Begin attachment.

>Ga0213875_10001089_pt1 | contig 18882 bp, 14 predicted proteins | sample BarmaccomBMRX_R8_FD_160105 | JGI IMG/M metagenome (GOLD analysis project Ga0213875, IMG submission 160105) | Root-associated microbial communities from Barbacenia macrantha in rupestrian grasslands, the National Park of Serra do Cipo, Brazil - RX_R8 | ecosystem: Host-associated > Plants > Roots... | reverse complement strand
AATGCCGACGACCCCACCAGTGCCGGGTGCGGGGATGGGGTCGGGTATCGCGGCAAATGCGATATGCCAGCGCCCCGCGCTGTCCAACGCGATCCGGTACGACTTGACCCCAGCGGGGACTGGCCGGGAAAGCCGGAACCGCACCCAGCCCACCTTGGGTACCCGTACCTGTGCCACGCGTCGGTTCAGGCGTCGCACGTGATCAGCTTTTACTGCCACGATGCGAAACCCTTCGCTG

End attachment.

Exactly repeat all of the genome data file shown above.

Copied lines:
>Ga0213875_10001089_pt1 | contig 18882 bp, 14 predicted proteins | sample BarmaccomBMRX_R8_FD_160105 | JGI IMG/M metagenome (GOLD analysis project Ga0213875, IMG submission 160105) | Root-associated microbial communities from Barbacenia macrantha in rupestrian grasslands, the National Park of Serra do Cipo, Brazil - RX_R8 | ecosystem: Host-associated > Plants > Roots... | reverse complement strand
AATGCCGACGACCCCACCAGTGCCGGGTGCGGGGATGGGGTCGGGTATCGCGGCAAATGCGATATGCCAGCGCCCCGCGCTGTCCAACGCGATCCGGTACGACTTGACCCCAGCGGGGACTGGCCGGGAAAGCCGGAACCGCACCCAGCCCACCTTGGGTACCCGTACCTGTGCCACGCGTCGGTTCAGGCGTCGCACGTGATCAGCTTTTACTGCCACGATGCGAAACCCTTCGCTG